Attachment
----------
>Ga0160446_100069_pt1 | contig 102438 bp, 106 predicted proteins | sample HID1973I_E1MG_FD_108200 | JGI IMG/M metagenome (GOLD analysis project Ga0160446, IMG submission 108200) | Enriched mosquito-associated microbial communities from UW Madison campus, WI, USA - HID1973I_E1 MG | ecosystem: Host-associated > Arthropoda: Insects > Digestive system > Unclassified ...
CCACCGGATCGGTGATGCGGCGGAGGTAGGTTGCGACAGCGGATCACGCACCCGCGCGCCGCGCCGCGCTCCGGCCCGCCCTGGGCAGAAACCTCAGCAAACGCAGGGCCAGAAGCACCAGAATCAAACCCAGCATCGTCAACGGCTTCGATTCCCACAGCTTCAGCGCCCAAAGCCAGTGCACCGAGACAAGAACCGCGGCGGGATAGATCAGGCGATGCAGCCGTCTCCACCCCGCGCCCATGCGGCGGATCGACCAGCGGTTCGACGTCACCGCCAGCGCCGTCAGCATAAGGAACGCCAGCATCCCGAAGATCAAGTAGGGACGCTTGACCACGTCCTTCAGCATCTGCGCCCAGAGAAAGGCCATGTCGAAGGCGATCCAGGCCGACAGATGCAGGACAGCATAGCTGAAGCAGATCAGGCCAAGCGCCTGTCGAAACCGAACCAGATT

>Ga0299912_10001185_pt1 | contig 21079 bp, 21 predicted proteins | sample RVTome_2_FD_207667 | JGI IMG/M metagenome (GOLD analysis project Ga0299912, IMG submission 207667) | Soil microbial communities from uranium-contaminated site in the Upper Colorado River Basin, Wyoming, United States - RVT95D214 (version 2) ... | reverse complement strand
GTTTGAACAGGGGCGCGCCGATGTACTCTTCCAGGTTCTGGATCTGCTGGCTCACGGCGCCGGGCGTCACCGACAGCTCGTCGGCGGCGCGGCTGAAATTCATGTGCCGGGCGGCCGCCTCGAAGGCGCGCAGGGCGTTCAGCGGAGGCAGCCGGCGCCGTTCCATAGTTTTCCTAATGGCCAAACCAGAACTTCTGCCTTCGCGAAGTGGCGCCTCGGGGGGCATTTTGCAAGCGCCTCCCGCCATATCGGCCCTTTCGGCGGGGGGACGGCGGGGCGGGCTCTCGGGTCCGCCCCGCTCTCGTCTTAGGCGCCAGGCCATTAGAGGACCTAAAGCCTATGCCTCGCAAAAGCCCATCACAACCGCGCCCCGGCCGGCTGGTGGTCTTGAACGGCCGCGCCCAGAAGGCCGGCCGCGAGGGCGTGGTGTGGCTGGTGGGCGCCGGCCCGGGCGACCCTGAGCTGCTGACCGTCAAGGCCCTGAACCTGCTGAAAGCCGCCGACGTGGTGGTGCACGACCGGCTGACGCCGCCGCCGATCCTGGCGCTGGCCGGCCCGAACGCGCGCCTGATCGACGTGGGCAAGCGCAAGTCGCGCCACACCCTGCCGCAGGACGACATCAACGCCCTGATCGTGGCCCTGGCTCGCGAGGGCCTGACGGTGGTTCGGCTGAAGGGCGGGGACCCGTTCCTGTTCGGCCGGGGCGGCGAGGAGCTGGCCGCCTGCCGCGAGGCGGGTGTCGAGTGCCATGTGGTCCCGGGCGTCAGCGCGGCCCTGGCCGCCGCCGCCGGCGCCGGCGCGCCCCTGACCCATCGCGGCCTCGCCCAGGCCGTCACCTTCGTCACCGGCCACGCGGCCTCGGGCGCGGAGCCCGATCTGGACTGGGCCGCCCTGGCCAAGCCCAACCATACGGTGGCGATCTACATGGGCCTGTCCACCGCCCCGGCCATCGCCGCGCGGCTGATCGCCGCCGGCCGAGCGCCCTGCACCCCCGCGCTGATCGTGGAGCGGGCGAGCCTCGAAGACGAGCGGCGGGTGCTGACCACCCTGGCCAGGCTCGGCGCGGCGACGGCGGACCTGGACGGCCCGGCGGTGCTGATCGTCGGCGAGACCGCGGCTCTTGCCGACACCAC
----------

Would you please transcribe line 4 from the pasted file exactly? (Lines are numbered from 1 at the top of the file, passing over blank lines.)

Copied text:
GTTTGAACAGGGGCGCGCCGATGTACTCTTCCAGGTTCTGGATCTGCTGGCTCACGGCGCCGGGCGTCACCGACAGCTCGTCGGCGGCGCGGCTGAAATTCATGTGCCGGGCGGCCGCCTCGAAGGCGCGCAGGGCGTTCAGCGGAGGCAGCCGGCGCCGTTCCATAGTTTTCCTAATGGCCAAACCAGAACTTCTGCCTTCGCGAAGTGGCGCCTCGGGGGGCATTTTGCAAGCGCCTCCCGCCATATCGGCCCTTTCGGCGGGGGGACGGCGGGGCGGGCTCTCGGGTCCGCCCCGCTCTCGTCTTAGGCGCCAGGCCATTAGAGGACCTAAAGCCTATGCCTCGCAAAAGCCCATCACAACCGCGCCCCGGCCGGCTGGTGGTCTTGAACGGCCGCGCCCAGAAGGCCGGCCGCGAGGGCGTGGTGTGGCTGGTGGGCGCCGGCCCGGGCGACCCTGAGCTGCTGACCGTCAAGGCCCTGAACCTGCTGAAAGCCGCCGACGTGGTGGTGCACGACCGGCTGACGCCGCCGCCGATCCTGGCGCTGGCCGGCCCGAACGCGCGCCTGATCGACGTGGGCAAGCGCAAGTCGCGCCACACCCTGCCGCAGGACGACATCAACGCCCTGATCGTGGCCCTGGCTCGCGAGGGCCTGACGGTGGTTCGGCTGAAGGGCGGGGACCCGTTCCTGTTCGGCCGGGGCGGCGAGGAGCTGGCCGCCTGCCGCGAGGCGGGTGTCGAGTGCCATGTGGTCCCGGGCGTCAGCGCGGCCCTGGCCGCCGCCGCCGGCGCCGGCGCGCCCCTGACCCATCGCGGCCTCGCCCAGGCCGTCACCTTCGTCACCGGCCACGCGGCCTCGGGCGCGGAGCCCGATCTGGACTGGGCCGCCCTGGCCAAGCCCAACCATACGGTGGCGATCTACATGGGCCTGTCCACCGCCCCGGCCATCGCCGCGCGGCTGATCGCCGCCGGCCGAGCGCCCTGCACCCCCGCGCTGATCGTGGAGCGGGCGAGCCTCGAAGACGAGCGGCGGGTGCTGACCACCCTGGCCAGGCTCGGCGCGGCGACGGCGGACCTGGACGGCCCGGCGGTGCTGATCGTCGGCGAGACCGCGGCTCTTGCCGACACCAC